From April 29 to May 7, 2015, supporters of the Clinton Foundation visited the sites of several Clinton Foundation projects and CGI Commitments to Action that are improving the lives of thousands of people across Africa. This trip highlighted many of the issues that the Clinton Foundation has long worked on — economic growth and empowerment, climate change, empowering women and girls, global health and conservation. At the trip's conclusion, Heather Nodelman, from San Francisco, California, reflected on what it was like to see this work first-hand.
In Nairobi, we had the chance to visit a Starkey Foundation hearing aid distribution site, which was quite emotionally moving for everyone. Starkey is the leading manufacturer of hearing aids in the U.S. In 2011, the Starkey Foundation made a CGI commitment to serve a worldwide need for hearing aid distribution. The CEO and founder, Bill Austin, his wife Tani and their team, travel globally to set up camps which offer hearing tests, hearing aid fitting and counseling to make sure people of all ages and income levels using a hearing aid for the first time know how to use and maintain it. To date, Starkey Foundation has given over one million hearing aids to people in need around the world.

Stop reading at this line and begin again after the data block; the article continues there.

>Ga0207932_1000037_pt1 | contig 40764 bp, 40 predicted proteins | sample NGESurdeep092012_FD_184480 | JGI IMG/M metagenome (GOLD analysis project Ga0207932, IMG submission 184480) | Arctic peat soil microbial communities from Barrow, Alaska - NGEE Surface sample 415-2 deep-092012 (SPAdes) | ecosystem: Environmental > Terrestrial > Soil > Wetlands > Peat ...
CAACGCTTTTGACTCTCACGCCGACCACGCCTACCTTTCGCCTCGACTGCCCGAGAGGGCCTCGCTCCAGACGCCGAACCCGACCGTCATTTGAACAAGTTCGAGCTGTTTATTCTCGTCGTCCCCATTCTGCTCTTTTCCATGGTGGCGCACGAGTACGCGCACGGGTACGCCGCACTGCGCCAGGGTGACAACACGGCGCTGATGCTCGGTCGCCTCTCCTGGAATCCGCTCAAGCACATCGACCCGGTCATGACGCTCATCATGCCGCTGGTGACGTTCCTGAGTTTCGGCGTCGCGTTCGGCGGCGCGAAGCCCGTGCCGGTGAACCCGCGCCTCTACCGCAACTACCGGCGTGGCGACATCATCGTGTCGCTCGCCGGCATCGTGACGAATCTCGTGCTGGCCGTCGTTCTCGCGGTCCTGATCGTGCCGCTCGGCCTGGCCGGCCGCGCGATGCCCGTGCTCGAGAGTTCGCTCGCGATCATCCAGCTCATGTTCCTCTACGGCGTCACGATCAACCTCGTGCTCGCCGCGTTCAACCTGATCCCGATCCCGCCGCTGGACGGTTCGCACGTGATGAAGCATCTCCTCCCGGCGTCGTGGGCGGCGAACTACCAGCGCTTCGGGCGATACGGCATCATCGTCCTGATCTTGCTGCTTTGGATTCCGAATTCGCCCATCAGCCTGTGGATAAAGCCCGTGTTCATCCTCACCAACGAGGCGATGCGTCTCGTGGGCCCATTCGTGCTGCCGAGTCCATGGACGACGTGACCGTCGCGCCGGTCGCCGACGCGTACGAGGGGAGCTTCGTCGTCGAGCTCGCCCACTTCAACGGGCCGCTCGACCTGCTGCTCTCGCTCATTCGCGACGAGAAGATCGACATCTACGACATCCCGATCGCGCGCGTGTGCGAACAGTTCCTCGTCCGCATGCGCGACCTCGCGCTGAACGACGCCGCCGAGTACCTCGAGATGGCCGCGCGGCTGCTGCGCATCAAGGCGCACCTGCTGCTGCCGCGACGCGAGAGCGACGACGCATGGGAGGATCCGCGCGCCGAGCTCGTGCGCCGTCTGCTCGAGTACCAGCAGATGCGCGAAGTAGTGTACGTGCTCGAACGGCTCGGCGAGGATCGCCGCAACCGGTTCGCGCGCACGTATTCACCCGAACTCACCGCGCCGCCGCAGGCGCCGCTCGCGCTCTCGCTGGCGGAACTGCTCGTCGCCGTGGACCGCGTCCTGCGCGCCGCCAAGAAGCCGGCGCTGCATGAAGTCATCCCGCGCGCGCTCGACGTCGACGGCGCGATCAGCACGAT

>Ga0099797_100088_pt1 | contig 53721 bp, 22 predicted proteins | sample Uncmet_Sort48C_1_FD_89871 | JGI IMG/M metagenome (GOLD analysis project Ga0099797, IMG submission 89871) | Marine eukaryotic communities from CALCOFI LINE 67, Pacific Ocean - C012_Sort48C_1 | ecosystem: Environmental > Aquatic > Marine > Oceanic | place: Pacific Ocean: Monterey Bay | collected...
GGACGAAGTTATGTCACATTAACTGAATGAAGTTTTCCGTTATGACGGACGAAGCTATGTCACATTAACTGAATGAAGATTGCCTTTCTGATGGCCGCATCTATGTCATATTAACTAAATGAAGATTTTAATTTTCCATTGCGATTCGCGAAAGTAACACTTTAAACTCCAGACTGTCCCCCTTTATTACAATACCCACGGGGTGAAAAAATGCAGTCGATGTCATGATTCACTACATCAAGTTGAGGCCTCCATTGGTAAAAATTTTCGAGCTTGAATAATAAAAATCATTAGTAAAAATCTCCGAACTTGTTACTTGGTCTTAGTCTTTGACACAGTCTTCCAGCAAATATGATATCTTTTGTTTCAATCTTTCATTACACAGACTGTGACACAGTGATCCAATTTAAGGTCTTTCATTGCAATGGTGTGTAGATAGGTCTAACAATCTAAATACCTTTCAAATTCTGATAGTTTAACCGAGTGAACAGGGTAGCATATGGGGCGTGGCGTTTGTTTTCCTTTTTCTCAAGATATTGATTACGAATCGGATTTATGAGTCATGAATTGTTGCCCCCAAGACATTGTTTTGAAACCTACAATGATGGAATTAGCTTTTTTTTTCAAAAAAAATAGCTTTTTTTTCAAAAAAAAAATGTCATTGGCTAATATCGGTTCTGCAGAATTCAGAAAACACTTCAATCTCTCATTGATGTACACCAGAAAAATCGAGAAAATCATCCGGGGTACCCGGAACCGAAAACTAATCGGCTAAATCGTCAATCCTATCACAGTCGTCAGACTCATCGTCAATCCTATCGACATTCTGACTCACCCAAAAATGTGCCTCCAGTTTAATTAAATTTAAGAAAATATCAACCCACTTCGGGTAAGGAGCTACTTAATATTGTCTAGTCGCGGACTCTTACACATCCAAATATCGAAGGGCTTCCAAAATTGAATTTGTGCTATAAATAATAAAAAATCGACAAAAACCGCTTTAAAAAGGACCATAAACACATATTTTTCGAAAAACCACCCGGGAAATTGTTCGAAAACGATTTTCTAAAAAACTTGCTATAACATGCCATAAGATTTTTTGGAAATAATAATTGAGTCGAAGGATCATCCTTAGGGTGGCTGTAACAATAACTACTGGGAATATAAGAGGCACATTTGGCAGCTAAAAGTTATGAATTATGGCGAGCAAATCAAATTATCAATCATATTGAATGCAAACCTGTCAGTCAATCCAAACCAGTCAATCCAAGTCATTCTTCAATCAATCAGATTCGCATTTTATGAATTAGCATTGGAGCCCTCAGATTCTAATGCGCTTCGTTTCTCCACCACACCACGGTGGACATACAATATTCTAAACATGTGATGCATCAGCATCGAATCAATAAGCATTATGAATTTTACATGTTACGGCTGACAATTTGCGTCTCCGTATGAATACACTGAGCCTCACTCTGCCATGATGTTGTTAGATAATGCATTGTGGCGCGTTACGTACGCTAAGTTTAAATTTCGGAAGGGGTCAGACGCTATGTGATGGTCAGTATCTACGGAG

In Kenya, before Starkey Foundation started this work there, most of these people who simply needed hearing assistance were considered deaf and, if they were children, sent to deaf schools with no attempt to teach speech.
I was most moved by a mom who had been in a serious accident – crushed between two buses – and lost her hearing as a result. During her fitting, I was nearby watching and could see the moment she could hear again. Her young child came up to her and she could hear her daughter speak for the first time ever. As a mom of two girls around the same age, I couldn't hold back the tears. It's difficult to imagine not being able to hear my daughters' laughs, cries and words, giving me a renewed sense of gratitude for one of life's most basic senses.
Traveling to Samburu National Reserve, we met people on the ground working to Save the Elephants. The Clinton Foundation’s three-pronged approach, "Stop the Killing, Stop the trafficking, Stop the Demand," has brought many different elephant conservation groups together in coordinated and concerted efforts with the local tribal communities, governments, NGOs, celebrities and the private sector to fight the good fight.